restricted access Edward Lear and Modern Poetry
In lieu of an abstract, here is a brief excerpt of the content:

828 ] Edward Lear and Modern Poetry1 Mr. Eliot began with the remark that the subject was essentially too difficult and abstruse a one for him, and that he could offer only a tentative suggestion of hardly more than the problem itself (SCW ). His lecture, he announced, was not to be a difficult lecture on a simple subject, but a simple lecture on a difficult subject. Edward Lear’s poetry is not as childish or meaningless as it is commonly considered (WCN ). The poetry of Edward Lear should not be treated as “children’s” poetry, but distinctly for adult minds (BEN ). He used as the key note of his lecture the words of Walter Pater: “All art consciously aspires towards the condition of music,” so that perfection of poetry “seems to depend, in part, on a certain suppression . . . of mere subject , so that the meaning reaches us through ways not directly traceable by the understanding” (Scr).2 In quoting Pater’s essay . . . Mr. Eliot made a defense for this sonic, musical, somewhat unintelligible poetry, which makes no pretense at sense, but pleases the ear, or creates an emotional effect (BCE ). Eliot told his audience that there are two types of poetry, one in which the words are used simply to give meaning, the other in which the words are used for their sonic effect, but in great poetry the words do both (BCE). His talk was an exposition of the parts played by pure meaning, sound and word association in poetry, and he used Edward Lear as his chief example (NYHT). Of the poetry of Lear, he said: “It matters little what the meaning is, so long as I have enjoyed it and so long as it has stirred me.” “The important thing about a poem is not what it means, but rather what it says” (CSM). One of his themes was that modern “unintelligible” poetry derives from Lear as one of its sources. Lear, a contemporary of Lewis Carroll, the author of Alice in Wonderland, was a writer of light verse, in which there was more nonsense than sense, and in which the words were chosen not to convey ideas,butemotionaleffects−theemotionbeingofthewhimsicalsort(BCE). Edward Lear, author of Nonsense Songs and Stories (1870), is different from other nonsense poets, such as W. S. Gilbert and Lewis Carroll. Lear and Carroll wrote [not only] for children, but for particular friends of [ 829 Edward Lear and Modern Poetry theirs. Children like their works, but this is only incidental; our adult enjoyment is what really matters (SCW). There were a few neatly juggled observations − about the more adult appeal of Lear’s nonsense in comparison with Carroll’s, and about the probability that a child who prefers Lear’s verse to Carroll’s has a sense of poetic appreciation − about the relative merits of Lear, who says something poetic even when he expresses an intent to make no sense, and Swinburne, who expresses an implied intent to make sense, but says nothing poetic about the emotional conception of poetry as “musings”; art in contrast with the more detached conception of poetry as a resolving of emotional and critical functions (NYEP). Both poets suppress some elements which we ordinarily expect in “normal” poetry, in order to enhance our enjoyment of other elements. All “obscure” poets such as those of today always isolate some element. Carroll isolates the intellectual elements while Lear isolates the pure poetry, or musical element, and appeals to the child in the adult. Carroll is metaphysical while Lear is romantic (SCW). Eliot defined four classes of poets where the question of meaning arises: those who mean something, those who think they mean something, those who don’t mean anything, and the obscure poets. He then read selections from and drew comparisons between Lear and Tennyson, Swinburne, Mallarmé, W. H. Auden, and Lewis Carroll (Scr), pointing out that in each was the important problem of meaning (SCW). It is extremely difficult to determine whether there is more poetical quality in poetry of the serious type than in poetry of the nonsense type, he told his audience. To illustrate his point, he compared one of Tennyson’s poems with verse, similar in structure, written by Lear (BEN). Mr. Eliot’s attention was caught by Aldous Huxley’s statement of the similarity between Tennyson’s poem to Catullus and Lear’s verses on the Yonghy-Bonghy-Bo.3 This observation aroused speculation in Mr. Eliot’s mind as to the relative merits of the two...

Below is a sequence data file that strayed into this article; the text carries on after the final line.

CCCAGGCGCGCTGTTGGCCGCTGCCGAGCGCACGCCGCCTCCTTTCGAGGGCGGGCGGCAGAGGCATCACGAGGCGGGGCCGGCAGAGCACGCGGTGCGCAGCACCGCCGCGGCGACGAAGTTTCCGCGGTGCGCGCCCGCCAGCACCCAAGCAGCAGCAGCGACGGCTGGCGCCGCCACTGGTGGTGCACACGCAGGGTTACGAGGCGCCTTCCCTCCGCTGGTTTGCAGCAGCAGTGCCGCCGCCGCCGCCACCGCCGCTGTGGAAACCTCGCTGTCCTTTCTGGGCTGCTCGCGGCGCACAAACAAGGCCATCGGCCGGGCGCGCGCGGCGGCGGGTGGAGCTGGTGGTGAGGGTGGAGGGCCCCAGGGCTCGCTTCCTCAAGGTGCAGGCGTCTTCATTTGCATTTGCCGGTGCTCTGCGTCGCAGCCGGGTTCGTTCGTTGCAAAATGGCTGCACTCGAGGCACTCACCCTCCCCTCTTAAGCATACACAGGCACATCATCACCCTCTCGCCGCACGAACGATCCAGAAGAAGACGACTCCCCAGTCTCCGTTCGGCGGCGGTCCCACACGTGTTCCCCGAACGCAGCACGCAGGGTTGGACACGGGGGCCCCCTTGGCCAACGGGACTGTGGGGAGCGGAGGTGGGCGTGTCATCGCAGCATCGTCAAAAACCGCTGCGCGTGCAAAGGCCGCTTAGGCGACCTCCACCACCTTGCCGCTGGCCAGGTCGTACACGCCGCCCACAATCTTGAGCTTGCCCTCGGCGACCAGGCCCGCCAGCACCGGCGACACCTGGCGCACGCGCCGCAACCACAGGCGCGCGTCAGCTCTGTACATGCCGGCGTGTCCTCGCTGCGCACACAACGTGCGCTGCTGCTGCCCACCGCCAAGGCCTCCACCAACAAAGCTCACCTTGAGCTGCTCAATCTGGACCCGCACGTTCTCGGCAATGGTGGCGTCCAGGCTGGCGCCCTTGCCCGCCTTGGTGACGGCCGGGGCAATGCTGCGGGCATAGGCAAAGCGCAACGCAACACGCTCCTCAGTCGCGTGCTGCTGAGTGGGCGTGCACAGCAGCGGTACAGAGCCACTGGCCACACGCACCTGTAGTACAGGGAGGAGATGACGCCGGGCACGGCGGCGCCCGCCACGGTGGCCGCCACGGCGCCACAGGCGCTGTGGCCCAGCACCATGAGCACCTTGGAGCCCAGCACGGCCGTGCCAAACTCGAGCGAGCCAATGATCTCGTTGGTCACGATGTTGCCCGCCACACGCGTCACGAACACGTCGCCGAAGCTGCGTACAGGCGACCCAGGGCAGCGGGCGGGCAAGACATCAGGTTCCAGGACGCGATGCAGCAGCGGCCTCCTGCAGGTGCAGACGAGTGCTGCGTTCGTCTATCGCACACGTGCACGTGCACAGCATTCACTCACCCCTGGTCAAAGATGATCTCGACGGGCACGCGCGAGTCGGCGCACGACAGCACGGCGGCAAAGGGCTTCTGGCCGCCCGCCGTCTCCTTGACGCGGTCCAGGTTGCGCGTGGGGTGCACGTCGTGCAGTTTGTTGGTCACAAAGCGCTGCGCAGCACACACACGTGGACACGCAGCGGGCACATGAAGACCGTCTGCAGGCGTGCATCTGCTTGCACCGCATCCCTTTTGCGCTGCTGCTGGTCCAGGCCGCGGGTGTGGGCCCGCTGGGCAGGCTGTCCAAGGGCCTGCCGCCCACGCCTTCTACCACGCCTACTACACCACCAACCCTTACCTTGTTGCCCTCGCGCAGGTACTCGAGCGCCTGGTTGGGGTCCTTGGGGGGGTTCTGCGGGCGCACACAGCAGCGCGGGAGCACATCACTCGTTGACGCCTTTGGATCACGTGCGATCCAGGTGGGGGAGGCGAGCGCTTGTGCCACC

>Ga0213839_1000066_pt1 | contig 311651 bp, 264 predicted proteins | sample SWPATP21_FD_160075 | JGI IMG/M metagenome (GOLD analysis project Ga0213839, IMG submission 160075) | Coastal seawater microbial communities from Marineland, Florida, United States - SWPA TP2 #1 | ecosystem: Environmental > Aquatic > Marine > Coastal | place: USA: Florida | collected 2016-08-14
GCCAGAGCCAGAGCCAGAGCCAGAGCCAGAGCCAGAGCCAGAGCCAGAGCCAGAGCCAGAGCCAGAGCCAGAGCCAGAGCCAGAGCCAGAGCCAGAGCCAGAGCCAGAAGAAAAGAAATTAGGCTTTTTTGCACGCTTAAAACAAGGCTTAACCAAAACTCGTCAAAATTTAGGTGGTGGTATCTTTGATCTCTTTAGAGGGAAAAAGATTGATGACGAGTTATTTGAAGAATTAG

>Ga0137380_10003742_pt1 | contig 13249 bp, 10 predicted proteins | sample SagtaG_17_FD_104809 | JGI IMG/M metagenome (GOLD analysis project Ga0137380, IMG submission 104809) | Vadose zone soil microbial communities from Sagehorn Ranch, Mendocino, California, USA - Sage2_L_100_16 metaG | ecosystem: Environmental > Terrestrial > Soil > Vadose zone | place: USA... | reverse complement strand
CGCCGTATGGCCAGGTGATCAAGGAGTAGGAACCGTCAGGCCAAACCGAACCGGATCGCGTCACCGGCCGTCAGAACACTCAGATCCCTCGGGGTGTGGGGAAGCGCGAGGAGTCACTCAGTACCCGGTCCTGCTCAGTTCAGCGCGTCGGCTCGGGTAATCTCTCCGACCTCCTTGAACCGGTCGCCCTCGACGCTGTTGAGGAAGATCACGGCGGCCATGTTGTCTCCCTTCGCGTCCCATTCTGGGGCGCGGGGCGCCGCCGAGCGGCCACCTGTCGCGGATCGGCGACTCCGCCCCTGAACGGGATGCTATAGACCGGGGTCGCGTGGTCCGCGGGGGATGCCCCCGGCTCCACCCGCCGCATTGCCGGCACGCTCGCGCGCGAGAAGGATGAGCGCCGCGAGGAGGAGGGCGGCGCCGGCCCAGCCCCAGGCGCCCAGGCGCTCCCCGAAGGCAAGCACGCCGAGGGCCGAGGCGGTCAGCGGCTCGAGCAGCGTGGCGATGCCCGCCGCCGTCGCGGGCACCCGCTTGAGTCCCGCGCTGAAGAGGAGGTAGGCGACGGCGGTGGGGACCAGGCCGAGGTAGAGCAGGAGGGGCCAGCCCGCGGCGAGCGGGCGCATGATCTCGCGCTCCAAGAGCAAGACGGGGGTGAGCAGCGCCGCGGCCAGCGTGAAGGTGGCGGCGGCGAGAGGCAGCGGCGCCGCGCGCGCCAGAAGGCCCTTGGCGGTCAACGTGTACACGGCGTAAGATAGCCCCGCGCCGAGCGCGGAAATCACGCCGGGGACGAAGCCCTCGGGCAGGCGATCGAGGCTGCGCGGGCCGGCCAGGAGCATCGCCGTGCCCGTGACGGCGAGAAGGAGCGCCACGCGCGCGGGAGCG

pdf